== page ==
Before we start with today’s topic, the left-hand side, let us first define a two-way quote. A two-way quote or a two-sided quote gives information about a security’s current bid and ask price on an exchange during that trading day. It is better than what a last-trade can offer. We defined this because the bid price that we talk about is on the left-hand side.
The left-hand side, also known as the bid
We often hear the term bid, but not the left-hand side. This is the price that any person involved in a trade, such as a trader, dealer, market maker, investor, and the like, is willing to buy a currency or security. Hence, if there is a left-hand side, there is a right-hand side. It goes hand and hand. It refers to the ask price which the participant is willing to sell a currency or security.
Tell me more about the left-hand side.
As its name suggests, it is called the left-hand side because we will find it on the left part of a price quote. Since it is the bid price, it is the highest price a buyer is willing to purchase. If a person is interested in selling, they can always talk with the seller instantly.
Let’s say that the price quote is 1.111 – 1.115. The bid here is on the left-hand side, which is 1.111. The offeror ask price is the one on the right-hand side, which is 1.115.
What does the bid-ask spread have to do with the left-hand side?
We are sure that you already heard of the term bid-ask spread, or simply spread. This is the difference between the right and left or the bid and ask price. It will tell us a lot about what happens in the market. We can also figure out how invested the participating people are. How? A tight spread tells us that there are many active participants. If there are many active participants, the competition will be tough, thus creating a tight spread. A widespread tells us that there are few participants. The bidders offer that they can set the rate. Thus, the spread gets wider when they do this because they usually want to bid lower and offer higher.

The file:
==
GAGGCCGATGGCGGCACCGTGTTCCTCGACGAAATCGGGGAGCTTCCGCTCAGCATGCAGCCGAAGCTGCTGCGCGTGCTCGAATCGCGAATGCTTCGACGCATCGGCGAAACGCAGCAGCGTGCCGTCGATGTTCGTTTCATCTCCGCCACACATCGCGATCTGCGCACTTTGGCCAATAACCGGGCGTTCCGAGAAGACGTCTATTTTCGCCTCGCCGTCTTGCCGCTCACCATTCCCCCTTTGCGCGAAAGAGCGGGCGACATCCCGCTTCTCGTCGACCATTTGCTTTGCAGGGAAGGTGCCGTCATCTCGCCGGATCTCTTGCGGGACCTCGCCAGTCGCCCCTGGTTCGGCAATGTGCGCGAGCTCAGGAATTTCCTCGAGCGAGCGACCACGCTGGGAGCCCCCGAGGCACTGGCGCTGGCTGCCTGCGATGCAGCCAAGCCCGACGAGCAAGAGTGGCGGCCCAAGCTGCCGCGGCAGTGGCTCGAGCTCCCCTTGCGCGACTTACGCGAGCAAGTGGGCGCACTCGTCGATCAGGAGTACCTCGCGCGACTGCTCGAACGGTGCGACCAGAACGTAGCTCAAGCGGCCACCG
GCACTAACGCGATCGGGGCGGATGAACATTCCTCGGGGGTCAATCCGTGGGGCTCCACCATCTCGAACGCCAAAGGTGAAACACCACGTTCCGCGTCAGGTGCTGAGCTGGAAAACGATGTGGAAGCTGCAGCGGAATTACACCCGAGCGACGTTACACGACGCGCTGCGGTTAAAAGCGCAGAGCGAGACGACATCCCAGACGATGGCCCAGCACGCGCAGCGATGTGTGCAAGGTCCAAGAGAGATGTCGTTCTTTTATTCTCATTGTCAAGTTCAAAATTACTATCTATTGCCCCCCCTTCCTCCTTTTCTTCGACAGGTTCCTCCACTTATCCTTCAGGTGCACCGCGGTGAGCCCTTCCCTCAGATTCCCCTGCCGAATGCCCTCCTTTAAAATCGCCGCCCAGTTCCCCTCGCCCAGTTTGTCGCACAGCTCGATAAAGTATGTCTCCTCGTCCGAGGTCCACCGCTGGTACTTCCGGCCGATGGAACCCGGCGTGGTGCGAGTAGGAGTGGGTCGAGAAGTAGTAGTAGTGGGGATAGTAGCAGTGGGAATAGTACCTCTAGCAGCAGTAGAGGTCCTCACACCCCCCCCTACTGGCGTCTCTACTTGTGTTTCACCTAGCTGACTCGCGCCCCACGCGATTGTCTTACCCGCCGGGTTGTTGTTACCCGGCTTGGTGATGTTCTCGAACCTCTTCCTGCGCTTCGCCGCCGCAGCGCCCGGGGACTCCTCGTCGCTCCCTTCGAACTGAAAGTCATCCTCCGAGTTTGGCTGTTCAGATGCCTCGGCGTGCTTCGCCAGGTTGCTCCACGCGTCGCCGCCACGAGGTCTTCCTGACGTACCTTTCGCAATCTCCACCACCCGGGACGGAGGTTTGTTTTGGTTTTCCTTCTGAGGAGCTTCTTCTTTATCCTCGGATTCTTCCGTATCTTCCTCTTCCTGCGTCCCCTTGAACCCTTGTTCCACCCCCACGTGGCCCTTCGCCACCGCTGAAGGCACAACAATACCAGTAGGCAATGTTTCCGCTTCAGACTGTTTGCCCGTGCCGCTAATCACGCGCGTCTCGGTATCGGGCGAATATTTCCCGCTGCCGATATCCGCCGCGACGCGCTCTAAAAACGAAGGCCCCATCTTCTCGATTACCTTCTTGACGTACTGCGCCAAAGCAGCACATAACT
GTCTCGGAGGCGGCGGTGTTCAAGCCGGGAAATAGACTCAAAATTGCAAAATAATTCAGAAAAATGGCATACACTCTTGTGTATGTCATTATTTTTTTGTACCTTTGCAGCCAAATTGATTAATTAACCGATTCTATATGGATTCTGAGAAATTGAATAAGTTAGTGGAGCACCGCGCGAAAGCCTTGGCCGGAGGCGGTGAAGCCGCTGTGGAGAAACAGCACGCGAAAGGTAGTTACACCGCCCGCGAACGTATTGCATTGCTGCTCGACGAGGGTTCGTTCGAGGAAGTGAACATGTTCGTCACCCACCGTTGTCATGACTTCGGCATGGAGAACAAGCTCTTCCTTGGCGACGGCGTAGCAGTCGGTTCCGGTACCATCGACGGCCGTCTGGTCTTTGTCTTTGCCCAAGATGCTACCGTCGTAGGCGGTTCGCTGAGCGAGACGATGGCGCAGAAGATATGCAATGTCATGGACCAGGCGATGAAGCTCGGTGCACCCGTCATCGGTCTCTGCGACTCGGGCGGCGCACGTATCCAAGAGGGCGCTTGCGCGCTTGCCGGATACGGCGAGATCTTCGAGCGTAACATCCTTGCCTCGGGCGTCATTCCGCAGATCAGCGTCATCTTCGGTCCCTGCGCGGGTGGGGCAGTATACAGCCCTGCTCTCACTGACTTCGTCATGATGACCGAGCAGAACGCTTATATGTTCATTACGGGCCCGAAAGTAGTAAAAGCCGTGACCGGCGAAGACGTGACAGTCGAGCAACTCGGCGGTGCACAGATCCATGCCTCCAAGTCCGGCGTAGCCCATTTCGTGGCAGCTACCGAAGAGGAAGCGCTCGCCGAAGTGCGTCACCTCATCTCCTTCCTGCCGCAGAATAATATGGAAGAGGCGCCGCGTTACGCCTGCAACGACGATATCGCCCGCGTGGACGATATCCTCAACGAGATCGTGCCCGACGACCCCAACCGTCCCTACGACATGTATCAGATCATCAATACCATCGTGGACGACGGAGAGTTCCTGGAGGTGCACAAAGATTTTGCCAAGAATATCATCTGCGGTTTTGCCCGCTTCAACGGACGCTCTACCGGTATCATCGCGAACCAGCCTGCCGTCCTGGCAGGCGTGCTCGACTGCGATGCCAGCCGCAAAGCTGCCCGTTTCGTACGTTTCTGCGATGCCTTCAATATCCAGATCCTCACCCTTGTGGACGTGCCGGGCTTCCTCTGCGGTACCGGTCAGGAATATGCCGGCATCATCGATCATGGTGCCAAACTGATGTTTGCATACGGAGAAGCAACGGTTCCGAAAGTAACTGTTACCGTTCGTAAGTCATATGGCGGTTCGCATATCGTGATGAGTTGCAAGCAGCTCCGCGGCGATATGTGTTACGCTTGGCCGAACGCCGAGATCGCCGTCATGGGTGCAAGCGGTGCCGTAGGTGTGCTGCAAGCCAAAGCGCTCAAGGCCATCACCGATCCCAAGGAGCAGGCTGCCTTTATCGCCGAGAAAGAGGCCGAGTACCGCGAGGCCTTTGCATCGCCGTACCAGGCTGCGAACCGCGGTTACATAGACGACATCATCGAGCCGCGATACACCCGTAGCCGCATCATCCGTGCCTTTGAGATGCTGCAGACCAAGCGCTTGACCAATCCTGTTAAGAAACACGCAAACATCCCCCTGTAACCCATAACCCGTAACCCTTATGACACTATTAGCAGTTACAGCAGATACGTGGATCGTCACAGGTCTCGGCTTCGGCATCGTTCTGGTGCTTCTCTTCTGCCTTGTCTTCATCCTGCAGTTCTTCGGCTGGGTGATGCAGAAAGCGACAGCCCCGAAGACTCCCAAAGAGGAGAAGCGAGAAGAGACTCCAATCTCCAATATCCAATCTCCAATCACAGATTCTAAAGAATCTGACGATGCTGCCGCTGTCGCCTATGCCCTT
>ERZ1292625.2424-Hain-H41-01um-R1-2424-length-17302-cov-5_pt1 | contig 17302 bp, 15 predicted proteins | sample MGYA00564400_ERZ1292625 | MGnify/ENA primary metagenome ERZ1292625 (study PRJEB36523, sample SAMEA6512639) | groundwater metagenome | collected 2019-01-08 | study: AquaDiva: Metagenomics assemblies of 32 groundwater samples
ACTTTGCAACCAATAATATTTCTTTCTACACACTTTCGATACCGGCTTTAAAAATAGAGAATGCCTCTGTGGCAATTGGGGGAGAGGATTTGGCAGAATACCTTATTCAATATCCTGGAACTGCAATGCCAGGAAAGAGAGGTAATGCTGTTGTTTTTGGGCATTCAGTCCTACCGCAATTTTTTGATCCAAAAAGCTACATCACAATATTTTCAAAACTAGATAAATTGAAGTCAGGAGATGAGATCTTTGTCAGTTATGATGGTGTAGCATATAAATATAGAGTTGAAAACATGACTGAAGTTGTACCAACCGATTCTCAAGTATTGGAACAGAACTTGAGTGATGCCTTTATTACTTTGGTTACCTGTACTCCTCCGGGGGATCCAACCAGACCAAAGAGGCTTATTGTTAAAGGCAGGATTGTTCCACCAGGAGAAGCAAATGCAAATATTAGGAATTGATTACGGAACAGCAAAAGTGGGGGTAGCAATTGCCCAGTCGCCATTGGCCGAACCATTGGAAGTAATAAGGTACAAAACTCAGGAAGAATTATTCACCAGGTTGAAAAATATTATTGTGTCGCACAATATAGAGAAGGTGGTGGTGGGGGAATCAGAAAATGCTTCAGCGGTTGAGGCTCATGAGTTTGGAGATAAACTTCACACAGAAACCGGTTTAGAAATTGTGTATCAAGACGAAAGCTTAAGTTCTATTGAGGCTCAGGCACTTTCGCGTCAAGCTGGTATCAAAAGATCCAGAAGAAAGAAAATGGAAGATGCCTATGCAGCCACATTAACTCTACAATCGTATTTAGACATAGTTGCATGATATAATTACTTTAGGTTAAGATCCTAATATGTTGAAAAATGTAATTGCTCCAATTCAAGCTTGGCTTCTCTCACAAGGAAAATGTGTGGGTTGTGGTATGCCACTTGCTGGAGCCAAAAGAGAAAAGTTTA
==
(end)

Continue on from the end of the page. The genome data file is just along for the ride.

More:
Let us cite an example.
Let us assume that the EUR/ USD currency is now trading at 1.111 by 1.113. You are willing to buy Euros over the US Dollar at 1.111. We mentioned that the bid is at 1.111; there is no assurance that the order will proceed to execution. This is what needs to happen: someone should sell at that price for the order to get filled at 1.111. The left-hand side is 1.111, and if anyone is interested in buying quickly, they can buy at 1.113, which is the right-hand side.
For a quick recap
The left-hand side is also the bid price, and it is literally at the left side of the two-way quote. This is the highest price an entity is ready to buy a base currency. It may also be the price that a seller is willing to sell the base currency in the market. The spread gives us an idea about the market liquidity. The tighter the spread, the more liquidity there is.